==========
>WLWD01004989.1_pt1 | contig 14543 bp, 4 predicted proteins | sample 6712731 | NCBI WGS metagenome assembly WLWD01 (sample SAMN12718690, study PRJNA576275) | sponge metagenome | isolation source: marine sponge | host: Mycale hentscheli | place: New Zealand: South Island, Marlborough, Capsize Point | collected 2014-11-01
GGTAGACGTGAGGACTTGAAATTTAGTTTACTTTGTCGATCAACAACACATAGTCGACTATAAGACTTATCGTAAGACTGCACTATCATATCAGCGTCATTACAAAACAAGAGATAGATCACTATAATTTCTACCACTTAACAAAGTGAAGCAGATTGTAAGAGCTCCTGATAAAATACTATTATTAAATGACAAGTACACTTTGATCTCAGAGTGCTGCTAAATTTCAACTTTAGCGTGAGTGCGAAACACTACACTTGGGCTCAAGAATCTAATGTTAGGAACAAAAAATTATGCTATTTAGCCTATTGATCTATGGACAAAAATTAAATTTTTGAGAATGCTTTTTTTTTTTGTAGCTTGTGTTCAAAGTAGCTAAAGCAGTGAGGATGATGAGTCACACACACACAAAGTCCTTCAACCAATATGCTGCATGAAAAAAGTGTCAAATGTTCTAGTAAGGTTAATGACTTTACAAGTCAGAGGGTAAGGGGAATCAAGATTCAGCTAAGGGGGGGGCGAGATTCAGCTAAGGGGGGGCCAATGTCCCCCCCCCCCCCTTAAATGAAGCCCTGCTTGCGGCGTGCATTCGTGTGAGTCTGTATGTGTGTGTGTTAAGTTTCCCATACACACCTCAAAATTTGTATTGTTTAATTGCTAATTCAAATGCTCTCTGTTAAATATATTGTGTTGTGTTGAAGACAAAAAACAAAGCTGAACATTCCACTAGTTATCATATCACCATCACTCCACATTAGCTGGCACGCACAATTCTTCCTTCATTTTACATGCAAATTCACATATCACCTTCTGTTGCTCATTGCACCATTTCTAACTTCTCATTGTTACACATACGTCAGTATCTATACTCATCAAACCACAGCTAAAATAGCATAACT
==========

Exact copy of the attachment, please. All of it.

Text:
>WLWD01004989.1_pt1 | contig 14543 bp, 4 predicted proteins | sample 6712731 | NCBI WGS metagenome assembly WLWD01 (sample SAMN12718690, study PRJNA576275) | sponge metagenome | isolation source: marine sponge | host: Mycale hentscheli | place: New Zealand: South Island, Marlborough, Capsize Point | collected 2014-11-01
GGTAGACGTGAGGACTTGAAATTTAGTTTACTTTGTCGATCAACAACACATAGTCGACTATAAGACTTATCGTAAGACTGCACTATCATATCAGCGTCATTACAAAACAAGAGATAGATCACTATAATTTCTACCACTTAACAAAGTGAAGCAGATTGTAAGAGCTCCTGATAAAATACTATTATTAAATGACAAGTACACTTTGATCTCAGAGTGCTGCTAAATTTCAACTTTAGCGTGAGTGCGAAACACTACACTTGGGCTCAAGAATCTAATGTTAGGAACAAAAAATTATGCTATTTAGCCTATTGATCTATGGACAAAAATTAAATTTTTGAGAATGCTTTTTTTTTTTGTAGCTTGTGTTCAAAGTAGCTAAAGCAGTGAGGATGATGAGTCACACACACACAAAGTCCTTCAACCAATATGCTGCATGAAAAAAGTGTCAAATGTTCTAGTAAGGTTAATGACTTTACAAGTCAGAGGGTAAGGGGAATCAAGATTCAGCTAAGGGGGGGGCGAGATTCAGCTAAGGGGGGGCCAATGTCCCCCCCCCCCCCTTAAATGAAGCCCTGCTTGCGGCGTGCATTCGTGTGAGTCTGTATGTGTGTGTGTTAAGTTTCCCATACACACCTCAAAATTTGTATTGTTTAATTGCTAATTCAAATGCTCTCTGTTAAATATATTGTGTTGTGTTGAAGACAAAAAACAAAGCTGAACATTCCACTAGTTATCATATCACCATCACTCCACATTAGCTGGCACGCACAATTCTTCCTTCATTTTACATGCAAATTCACATATCACCTTCTGTTGCTCATTGCACCATTTCTAACTTCTCATTGTTACACATACGTCAGTATCTATACTCATCAAACCACAGCTAAAATAGCATAACT